Adam Englehardt got a couple of weeks of well deserved rest over the holidays. He spent October and November working practically day and night to ensure we got our northern California olive harvest done before frost zapped any crop still remaining on the trees after Thanksgiving. Adam and his team succeeded, after putting in a grueling 30-hour stretch at the end.Adam is the manager of our farming operations. We asked him about his work in what is the first of a two-part Q&A.What was the weather like this past harvest?
It was a late harvest. We had a lot of rain last spring. Our bud break — when new buds begin to appear on our trees in the spring — was about 2-1/2 weeks behind where it ordinarily would be. The summer also was cool. Because of a late bud break and a cool summer, the fruit matured more slowly. So when we began the harvest the fruit was greener. It produced a more intense flavor — fruitier and a bit more pungent — than what we’d ordinarily get.When did the harvest begin and end?
Our first day was Oct. 18. Normally, we’d begin on the 12th. We waited because the fruit was maturing more slowly. Even after waiting the extra six days, we had a bit of a greener, fruitier flavor profile. We completed our harvest on Nov. 30. Typically we’re done right about Thanksgiving. It ran about four days later than usual.Was there much rain?
There were about three periods we had to stop harvesting because of rain. That’s about normal. We have to stop if we have more than three inches of rain in a few days, because it’s so muddy we can’t get the equipment into the field. Fortunately, the rain isn’t detrimental to the quality of the crop. We try to “stress” the trees going into harvest by not giving them as much water in a process called deficit irrigation. It intensifies the flavor of the oil and also speeds the ripening process.Did you encounter any frost?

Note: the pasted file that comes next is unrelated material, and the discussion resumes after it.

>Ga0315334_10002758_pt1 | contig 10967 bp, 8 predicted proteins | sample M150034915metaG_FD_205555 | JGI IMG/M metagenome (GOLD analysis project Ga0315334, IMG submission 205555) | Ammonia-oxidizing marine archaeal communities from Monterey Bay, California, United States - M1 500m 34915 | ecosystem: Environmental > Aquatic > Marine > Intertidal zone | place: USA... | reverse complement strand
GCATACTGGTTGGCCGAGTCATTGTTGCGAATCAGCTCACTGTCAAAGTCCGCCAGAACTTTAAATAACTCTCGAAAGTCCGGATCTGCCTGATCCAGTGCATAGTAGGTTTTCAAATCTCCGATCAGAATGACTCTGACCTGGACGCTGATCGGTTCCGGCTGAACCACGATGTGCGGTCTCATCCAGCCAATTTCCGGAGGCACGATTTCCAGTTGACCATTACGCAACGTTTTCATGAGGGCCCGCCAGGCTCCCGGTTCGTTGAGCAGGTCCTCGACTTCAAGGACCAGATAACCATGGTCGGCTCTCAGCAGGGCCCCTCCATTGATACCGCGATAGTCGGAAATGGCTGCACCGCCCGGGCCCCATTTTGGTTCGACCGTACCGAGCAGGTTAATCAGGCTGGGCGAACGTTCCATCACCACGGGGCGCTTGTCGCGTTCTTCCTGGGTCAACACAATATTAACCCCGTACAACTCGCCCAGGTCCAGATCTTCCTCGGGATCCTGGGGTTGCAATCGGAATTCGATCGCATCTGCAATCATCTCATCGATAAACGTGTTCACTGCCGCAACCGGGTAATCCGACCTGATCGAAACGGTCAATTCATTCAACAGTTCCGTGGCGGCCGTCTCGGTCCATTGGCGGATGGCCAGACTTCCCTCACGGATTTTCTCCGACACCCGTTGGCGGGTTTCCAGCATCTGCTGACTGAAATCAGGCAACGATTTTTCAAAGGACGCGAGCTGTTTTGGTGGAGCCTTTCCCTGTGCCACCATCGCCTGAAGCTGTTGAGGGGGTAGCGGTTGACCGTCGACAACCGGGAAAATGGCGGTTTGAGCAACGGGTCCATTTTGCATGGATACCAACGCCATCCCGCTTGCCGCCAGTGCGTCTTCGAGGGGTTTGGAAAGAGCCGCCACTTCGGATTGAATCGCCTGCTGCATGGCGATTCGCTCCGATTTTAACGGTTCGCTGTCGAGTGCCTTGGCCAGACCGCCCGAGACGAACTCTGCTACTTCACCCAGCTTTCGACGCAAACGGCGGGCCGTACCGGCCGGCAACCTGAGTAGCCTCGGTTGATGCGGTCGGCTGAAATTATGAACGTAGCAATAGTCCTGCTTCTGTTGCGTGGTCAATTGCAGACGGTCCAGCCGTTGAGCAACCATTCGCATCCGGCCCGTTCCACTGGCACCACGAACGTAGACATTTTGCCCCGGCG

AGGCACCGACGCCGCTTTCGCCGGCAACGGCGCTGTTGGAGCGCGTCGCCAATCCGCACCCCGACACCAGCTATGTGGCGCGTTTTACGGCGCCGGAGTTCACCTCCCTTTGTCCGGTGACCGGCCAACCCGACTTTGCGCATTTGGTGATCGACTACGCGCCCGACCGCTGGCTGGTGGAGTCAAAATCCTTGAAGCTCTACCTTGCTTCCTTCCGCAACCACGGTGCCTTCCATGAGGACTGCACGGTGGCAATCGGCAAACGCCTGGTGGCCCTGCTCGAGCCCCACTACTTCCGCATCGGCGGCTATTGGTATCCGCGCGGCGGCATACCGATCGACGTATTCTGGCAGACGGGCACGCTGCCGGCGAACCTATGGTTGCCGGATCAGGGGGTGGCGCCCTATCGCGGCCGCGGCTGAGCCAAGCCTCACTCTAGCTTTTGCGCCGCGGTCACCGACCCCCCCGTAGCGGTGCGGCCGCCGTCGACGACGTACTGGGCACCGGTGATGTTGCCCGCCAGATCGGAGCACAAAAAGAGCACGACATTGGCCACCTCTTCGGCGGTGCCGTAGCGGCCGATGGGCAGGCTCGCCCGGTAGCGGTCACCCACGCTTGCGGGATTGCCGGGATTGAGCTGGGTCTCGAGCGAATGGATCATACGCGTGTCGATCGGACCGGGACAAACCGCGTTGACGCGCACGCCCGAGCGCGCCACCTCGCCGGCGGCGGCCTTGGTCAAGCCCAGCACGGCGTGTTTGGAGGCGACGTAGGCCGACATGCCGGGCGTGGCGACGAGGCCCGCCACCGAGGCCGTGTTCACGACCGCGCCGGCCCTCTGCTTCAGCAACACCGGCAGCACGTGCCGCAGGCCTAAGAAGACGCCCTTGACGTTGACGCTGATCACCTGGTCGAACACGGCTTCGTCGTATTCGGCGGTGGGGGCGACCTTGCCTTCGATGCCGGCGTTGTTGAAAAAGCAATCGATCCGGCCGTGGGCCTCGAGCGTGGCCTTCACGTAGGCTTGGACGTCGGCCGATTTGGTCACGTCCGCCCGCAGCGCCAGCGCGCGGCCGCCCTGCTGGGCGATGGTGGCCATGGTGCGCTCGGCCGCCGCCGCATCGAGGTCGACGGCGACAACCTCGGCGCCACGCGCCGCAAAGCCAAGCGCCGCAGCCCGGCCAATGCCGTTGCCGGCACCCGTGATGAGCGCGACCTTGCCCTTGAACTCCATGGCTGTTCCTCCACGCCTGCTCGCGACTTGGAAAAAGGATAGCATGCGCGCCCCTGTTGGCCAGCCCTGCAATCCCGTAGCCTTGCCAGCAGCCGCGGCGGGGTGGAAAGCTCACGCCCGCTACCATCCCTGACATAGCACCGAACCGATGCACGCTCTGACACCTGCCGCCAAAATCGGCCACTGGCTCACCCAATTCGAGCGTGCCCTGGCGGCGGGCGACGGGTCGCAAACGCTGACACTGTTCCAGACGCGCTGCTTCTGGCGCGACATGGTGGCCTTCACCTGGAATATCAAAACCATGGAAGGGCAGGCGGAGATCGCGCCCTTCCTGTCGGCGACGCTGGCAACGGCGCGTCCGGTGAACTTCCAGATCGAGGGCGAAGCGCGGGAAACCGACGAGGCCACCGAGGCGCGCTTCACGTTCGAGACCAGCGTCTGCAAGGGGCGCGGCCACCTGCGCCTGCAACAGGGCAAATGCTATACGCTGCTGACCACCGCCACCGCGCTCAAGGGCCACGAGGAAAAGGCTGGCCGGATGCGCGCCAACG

There was a frost at the tail end of the harvest. But we were able to get our crop off ahead of the frost. We had to speed up just a bit near the very end. But we were on track to be done by Thanksgiving anyway. So it worked out rather well.However, quite a few of the other millers in the Lodi and Fresno areas south of us had quite a bit of their crop damaged, because they begin their harvest so much later in these areas. In a lot of cases they didn’t begin their harvests until the 15th of November.What is your favorite harvest story?
This was my third harvest for California Olive Ranch. One of my favorite stories was this year. We’ve expanded our harvest fleet as our acreage grows. We now have eight harvesting machines. We had all eight harvesting in the same field at one time running for 30 hours straight to get everything off ahead of that frost. The team worked 30 hours straight.Bon appétit,Claude S. WeillerVice President of Sales & MarketingCalifornia Olive Ranch